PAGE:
Several other candidates were proposed, but they were in a minority. Mr Sherard then announced the first nine to be duly elected as members of the Local Court. During the election Messrs. Victor, Bradshaw, Binney, and Irvin, acted as tellers, and Mr J Bowker as clerk. During the polling, one or two little fracas occurred, which, for the moment, threatened to disturb the harmony of the meeting. A drunken man obtained a tomahawk, and rushed here and there through the crowd, striking right and left. He was quieted, and to save time and annoyance, persuaded to sit on the platform. He remained quiet for some time, till he saw some one voting contrary to his notions of right and wrong. He then jumped off the platform, and had a set-to, which was joined in by a goodly number. The plat-form was rushed, to secure a view of the proceedings, and, from the unlooked-for pressure, gave way. After peace had been obtained, and the platform mended, the election went on as before. It had been originally intended to bring the subject of a Miners' Hospital before the meet-ing, but the arrangement had been altered, and a meeting is to be held on Wednesday next, at two o'clock, p.m., at the Montezuma Hotel, main road, when this matter will be taken into consideration. Messrs. Sherard and Bowker announced the new arrangement, the latter briefly, but pertinently urging the importance of such an institution, and Mr Sherard notifying that the afternoon of Wednesday would be observed as holiday and no jumping of claims allowed. Signor Raffaelo, (one of the state prisoners, and a successful candidate to-day) then came forward and called upon thte meeting to acknowledge the uniform kindness of the wardens present (Sherard and Daly). The appeal was responded to most heartily from all parts of the meeting ; another cheer was called for, for Mr Templeton, though he is no longer among us ; this was equally well received. This reception of the present officials contrasts strongly with the yellings which formerly greeted even the incidental naming of the "outbreak" Commissioners. It shows that even a Ballarat "mob" can appreciate as well as condemn, and that gold-field officials have nothing to fear while they honestly and fearlessly discharge their duties. Just as the meeting was about to disperse, Mr. J. D. Bouran, a delegate from some of the up-country "Mutual Protection Societies" came forward, though cautioned otherwise, to explain the rules and objects of these bodies, and to solicit co-operation. For a time Mr. Bouran was patiently, even interestedly listened to, but at length he unfortunately attempted to answer objections which no one had raised, and used the words "a mob" which he should not mention, in too close proximity to "bushrangers, &c," for the patience of some hot-blooded Irishmen, who were present." A rush was made to the platform, and had it not been for the speedy return of Mr Daly, and the exertions of Messrs. J. Campbell, T. Hayes, and others, it would have fared badly with Mr. Bouran. As it was Mr. Bouran escorted by Mr. Daly and others, came off the platform, and was getting off quietly amidst the excitement; having become entangled in the tented portion of Bakery Hill, Mr Bouran became separated from his guardians, and was again set on. He made a run for it, when a shower of missiles fell around him. He took refuge in a tent — an Irishman's as it happened, and was soon in a more critical position than ever. After about a half hour's confusion, the old peacemakers, joined by others similarly disposed, succeeded in getting the crowd away by persuasion and cries of home, home. Whatever may be the merits of the Amherst Mutual Protection Society, it certainly did not succeed well on Ballarat : the truth is, there was a somewhat similar society in existence here months ago, but it has long since gone to pieces — though under the auspices of the government. Volunteering in maters where men may be at any hour called on to discharge a disagreeable duty, and a duty, too, which does not legitimately belong to any but the Government, cannot hope to carry on. [5]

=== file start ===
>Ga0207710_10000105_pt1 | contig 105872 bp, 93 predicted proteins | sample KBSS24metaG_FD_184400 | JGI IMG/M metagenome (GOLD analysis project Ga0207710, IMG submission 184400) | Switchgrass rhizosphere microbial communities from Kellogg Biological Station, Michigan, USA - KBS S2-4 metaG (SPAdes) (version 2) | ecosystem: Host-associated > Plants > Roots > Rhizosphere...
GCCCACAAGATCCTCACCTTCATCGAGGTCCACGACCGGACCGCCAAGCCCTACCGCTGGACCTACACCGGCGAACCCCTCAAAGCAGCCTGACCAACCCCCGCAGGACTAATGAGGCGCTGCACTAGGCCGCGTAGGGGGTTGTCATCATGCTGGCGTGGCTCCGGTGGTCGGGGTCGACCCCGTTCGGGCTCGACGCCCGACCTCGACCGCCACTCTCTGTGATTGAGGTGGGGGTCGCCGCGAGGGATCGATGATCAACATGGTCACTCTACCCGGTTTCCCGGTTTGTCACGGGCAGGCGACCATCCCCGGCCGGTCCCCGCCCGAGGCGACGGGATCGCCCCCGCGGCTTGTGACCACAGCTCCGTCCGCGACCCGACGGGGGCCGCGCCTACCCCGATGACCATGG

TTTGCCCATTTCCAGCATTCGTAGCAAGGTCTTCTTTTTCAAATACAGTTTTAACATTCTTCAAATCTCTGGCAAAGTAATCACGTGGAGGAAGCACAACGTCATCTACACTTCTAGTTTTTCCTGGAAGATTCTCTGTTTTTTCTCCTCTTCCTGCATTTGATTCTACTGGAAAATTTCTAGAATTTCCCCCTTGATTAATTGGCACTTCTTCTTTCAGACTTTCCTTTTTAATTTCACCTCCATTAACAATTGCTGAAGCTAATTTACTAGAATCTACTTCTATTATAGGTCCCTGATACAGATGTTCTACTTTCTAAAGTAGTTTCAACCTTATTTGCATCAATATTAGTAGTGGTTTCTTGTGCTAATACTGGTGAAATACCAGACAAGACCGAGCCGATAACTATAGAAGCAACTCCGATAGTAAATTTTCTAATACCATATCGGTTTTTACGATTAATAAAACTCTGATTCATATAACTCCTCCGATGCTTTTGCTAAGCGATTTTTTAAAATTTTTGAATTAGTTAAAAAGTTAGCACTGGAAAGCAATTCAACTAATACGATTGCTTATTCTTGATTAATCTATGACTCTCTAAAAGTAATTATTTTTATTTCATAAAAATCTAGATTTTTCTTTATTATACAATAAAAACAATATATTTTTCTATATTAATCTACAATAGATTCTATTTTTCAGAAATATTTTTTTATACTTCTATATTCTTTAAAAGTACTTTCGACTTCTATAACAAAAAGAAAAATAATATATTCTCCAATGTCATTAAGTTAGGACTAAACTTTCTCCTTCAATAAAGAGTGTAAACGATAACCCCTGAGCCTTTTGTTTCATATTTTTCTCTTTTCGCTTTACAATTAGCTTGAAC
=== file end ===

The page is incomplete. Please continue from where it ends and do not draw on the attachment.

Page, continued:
See also

Ballarat Local Court

James Baker

Raffaello Carboni

John Campbell

John Daly

Timothy Hayes

Henry Nicholls

Robert Serjeant


Further Reading

Corfield, J.,Wickham, D., & Gervasoni, C. The Eureka Encyclopaedia, Ballarat Heritage Services, 2004.


  2. Paul Pickering, Gold, p. 46
  3. Paul Pickering, Gold, p. 46
  4. The Age, 9 January 1855
  5. Geelong Advertiser, 18 July 1855.

External links

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Caption, Reference.